OKC came into Boston winners of six straight, fresh off a Sunday upset of the Raptors in Toronto. The Celtics derailed that tear.
Sure, they needed a little luck on their side. But they kept things close through and through. The Thunder never led by more than 10 points, and the Celtics played them to a stalemate in the paint and on the break despite hosting an unsolicited turnover fest.
Reading too much into this lone outcome would be a mistake. One game is not the rest of the regular season. It sure as heck isn't the playoffs. But this effort was an extension of the Celtics' entire year—a microcosm of their depth in action.
As Action Network's Matt Moore wondered aloud on Twitter (before getting unjustifiably mocked):
This is a fair thought. The Celtics are not better off with Irving. He is their lone established isolation maestro and face-up killer with Hayward on the shelf.
Boston can't rely on Al Horford for from-scratch buckets off the dribble with the game on the line, and Jayson Tatum isn't ready to shoulder that responsibility yet. Irving is the foundation—the unparalleled lifeline—for everything the Celtics do and are capable of doing in crunch time.
That doesn't mean they're nothing without him. They aren't. While Tatum isn't comfortable enough working as the defense's sole focus, he's a scorer polished beyond his rookie-level experience. Greg Monroe gets buckets, period.
Boston still deploys plenty of switchable defenders even without Brown, Smart and Theis. Shane Larkin is playing the best basketball of his NBA career. Terry Rozier can shoot 5-of-15 from the floor, commit four turnovers and post tally a team-worst minus-16 and still make you believe he's indispensable. Morris can play the part of effective self-sustaining scorer for possessions.
Horford, meanwhile, fits into any iteration of any team, shorthanded or otherwise. He is the Celtics' trump card in these situations. He isn't conventional, but he's a star, and he isn't unaccustomed to going it alone.
In the 600-plus minutes Horford has played without Irving this season, the Celtics are outscoring opponents by 9.6 points per 100 possessions—a carbon copy of the Golden State Warriors' league-leading net rating. That differential almost goes unchanged when you remove every one of Boston's other injured players from the equation.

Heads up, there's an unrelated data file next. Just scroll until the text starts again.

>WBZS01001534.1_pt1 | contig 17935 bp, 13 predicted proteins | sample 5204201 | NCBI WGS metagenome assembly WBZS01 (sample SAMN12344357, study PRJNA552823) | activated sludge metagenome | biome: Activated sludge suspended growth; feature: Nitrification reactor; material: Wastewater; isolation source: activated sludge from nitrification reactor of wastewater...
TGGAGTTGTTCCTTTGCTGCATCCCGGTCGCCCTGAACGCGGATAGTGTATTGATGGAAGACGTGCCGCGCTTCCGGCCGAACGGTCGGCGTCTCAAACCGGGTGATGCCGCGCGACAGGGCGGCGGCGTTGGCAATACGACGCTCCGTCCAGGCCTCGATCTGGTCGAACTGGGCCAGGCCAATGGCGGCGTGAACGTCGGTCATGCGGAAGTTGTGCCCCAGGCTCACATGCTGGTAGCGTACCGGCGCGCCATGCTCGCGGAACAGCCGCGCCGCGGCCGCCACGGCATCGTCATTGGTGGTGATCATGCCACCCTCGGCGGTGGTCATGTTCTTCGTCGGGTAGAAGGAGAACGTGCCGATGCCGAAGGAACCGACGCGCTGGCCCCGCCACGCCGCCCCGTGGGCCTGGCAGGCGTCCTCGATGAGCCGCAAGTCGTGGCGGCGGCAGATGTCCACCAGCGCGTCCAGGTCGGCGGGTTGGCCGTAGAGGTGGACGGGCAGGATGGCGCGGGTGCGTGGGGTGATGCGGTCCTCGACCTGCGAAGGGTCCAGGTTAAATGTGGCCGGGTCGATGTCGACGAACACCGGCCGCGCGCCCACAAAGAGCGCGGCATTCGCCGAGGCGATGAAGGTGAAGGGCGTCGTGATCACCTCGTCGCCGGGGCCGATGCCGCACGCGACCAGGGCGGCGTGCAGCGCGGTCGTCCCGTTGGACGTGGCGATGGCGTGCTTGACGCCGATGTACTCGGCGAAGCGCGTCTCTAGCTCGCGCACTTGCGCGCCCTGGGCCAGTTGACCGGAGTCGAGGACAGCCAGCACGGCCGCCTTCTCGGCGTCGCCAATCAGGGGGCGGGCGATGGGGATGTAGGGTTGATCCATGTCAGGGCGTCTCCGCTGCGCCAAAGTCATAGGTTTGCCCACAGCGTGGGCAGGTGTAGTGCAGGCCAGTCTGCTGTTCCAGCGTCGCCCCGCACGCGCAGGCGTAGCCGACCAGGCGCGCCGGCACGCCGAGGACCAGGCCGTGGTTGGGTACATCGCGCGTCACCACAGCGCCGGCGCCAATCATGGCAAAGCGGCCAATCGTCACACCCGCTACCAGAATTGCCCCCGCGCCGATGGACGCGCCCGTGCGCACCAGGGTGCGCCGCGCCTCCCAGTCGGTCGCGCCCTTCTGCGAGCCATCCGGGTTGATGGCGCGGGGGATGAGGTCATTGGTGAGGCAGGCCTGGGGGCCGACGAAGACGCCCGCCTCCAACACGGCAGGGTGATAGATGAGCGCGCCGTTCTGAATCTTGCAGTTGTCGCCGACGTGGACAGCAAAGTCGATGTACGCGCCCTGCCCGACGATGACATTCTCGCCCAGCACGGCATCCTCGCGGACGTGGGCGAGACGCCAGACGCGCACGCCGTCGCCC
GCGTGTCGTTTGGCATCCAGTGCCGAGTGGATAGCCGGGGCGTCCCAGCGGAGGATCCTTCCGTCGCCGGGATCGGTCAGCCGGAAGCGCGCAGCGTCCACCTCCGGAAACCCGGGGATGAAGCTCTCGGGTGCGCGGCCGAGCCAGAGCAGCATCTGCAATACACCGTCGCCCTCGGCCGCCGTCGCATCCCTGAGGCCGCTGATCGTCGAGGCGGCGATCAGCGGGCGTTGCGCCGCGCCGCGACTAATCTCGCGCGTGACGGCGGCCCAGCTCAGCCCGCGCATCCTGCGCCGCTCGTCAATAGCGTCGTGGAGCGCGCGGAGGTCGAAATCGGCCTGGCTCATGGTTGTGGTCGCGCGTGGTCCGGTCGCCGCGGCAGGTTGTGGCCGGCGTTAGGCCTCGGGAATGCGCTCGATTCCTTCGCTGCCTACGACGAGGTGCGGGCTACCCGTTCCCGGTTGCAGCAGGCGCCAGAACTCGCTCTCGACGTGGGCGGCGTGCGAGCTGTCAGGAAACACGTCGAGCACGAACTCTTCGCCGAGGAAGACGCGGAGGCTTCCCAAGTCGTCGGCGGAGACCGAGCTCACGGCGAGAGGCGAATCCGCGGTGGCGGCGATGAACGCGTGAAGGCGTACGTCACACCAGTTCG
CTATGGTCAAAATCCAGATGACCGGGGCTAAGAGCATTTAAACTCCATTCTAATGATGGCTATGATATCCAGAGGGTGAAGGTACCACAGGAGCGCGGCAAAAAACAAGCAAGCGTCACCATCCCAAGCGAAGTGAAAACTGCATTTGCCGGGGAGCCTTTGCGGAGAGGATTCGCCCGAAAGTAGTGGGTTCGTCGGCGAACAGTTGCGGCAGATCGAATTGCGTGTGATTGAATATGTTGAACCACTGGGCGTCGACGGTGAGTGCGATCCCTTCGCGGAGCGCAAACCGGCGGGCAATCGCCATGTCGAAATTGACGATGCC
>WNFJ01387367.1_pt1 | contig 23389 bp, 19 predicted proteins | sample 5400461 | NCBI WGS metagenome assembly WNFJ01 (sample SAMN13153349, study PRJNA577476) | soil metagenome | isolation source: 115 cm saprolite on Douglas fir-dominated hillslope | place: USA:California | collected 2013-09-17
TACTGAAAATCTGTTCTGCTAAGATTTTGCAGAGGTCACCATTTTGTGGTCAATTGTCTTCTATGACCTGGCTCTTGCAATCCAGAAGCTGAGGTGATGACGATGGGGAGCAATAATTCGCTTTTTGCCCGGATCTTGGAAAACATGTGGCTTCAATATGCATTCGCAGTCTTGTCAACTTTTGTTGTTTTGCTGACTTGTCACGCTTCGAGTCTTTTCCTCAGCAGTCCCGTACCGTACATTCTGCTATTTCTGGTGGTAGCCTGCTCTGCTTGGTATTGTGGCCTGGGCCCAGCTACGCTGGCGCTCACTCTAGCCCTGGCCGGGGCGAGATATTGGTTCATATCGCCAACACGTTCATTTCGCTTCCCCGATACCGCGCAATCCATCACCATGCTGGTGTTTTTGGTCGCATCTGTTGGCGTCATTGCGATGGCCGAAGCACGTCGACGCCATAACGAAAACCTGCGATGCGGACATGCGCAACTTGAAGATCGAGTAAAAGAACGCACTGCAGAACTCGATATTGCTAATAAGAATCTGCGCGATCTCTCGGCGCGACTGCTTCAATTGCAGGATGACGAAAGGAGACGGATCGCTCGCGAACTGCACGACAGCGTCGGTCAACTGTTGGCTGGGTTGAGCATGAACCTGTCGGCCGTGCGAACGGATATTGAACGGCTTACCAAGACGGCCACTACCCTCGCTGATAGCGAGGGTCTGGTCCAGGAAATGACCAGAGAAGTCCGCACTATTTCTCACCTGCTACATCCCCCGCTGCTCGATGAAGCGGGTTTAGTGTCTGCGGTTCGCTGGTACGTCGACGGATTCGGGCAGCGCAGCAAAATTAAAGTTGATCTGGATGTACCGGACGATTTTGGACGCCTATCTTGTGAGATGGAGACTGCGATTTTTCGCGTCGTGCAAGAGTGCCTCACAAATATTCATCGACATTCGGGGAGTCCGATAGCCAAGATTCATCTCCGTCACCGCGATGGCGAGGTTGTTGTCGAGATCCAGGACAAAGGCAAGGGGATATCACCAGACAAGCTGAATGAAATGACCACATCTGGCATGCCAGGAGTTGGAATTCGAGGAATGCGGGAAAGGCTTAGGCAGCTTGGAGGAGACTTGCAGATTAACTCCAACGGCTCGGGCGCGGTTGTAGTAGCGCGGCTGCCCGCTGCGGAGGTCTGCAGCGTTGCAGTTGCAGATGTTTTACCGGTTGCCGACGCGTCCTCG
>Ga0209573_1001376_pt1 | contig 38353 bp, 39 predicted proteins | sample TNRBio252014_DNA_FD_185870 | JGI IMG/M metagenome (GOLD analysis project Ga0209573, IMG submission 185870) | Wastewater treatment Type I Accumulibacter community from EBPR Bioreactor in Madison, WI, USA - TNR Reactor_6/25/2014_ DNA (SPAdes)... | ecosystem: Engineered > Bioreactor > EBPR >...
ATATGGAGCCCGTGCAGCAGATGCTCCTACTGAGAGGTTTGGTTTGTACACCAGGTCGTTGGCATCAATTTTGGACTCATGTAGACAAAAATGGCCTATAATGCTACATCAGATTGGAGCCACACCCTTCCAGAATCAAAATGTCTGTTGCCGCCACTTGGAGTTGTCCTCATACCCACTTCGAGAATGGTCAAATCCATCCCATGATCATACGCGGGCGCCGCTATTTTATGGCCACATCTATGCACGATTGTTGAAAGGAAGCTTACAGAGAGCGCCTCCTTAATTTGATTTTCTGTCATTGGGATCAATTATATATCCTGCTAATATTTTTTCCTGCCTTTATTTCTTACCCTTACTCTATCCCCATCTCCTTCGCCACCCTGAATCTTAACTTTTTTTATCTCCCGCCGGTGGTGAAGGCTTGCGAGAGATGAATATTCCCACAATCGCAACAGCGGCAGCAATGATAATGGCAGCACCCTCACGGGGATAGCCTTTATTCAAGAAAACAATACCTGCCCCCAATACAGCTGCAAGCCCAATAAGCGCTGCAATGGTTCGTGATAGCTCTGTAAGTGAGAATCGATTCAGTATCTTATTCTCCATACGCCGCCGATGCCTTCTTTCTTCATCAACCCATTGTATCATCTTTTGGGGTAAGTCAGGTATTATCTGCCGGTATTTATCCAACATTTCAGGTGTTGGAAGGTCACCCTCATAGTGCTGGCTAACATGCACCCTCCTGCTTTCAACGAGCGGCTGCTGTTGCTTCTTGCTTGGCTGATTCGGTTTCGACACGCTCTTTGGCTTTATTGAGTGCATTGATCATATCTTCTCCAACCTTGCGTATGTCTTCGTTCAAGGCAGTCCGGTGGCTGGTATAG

This isn't a knock on Irving, because Horford isn't alone. The Celtics are a plus-15.6 points per 100 possessions in the time Tatum has played without either of them, Brown or Smart. This team just works—and not by accident.
Head coach Brad Stevens is one of the league's best tacticians, and he's been gifted with one of the deepest, most malleable rosters around. What else should we expect?
Playing without Irving eventually will bite the Celtics. They're a net plus without him on the season, but their offensive rating dips by more than eight points overall when he isn't in the game.
If his precautionary second opinion becomes a protracted stay on the sidelines that spills over into the playoffs, the Celtics will be vulnerable. They don't have another go-to scorer who marries volume and efficiency in isolation. He averages twice as many pull-up jumpers as anyone on the roster and still owns the team's best effective field-goal percentage on these shots among guards and wings.
Irving is irreplaceable in this sense. The Celtics will be held to a hard glass ceiling if he isn't ready to rock in time for the postseason. But they'd also be far from a surefire first-round exit. They've played just well enough without him thus to grind out a series victory if the nightmare scenario plays out.
Which, above all else, is what makes them such a tantalizing contender through this season and beyond—not because of who they are at their best, but because of what they're still equipped to do even when they aren't.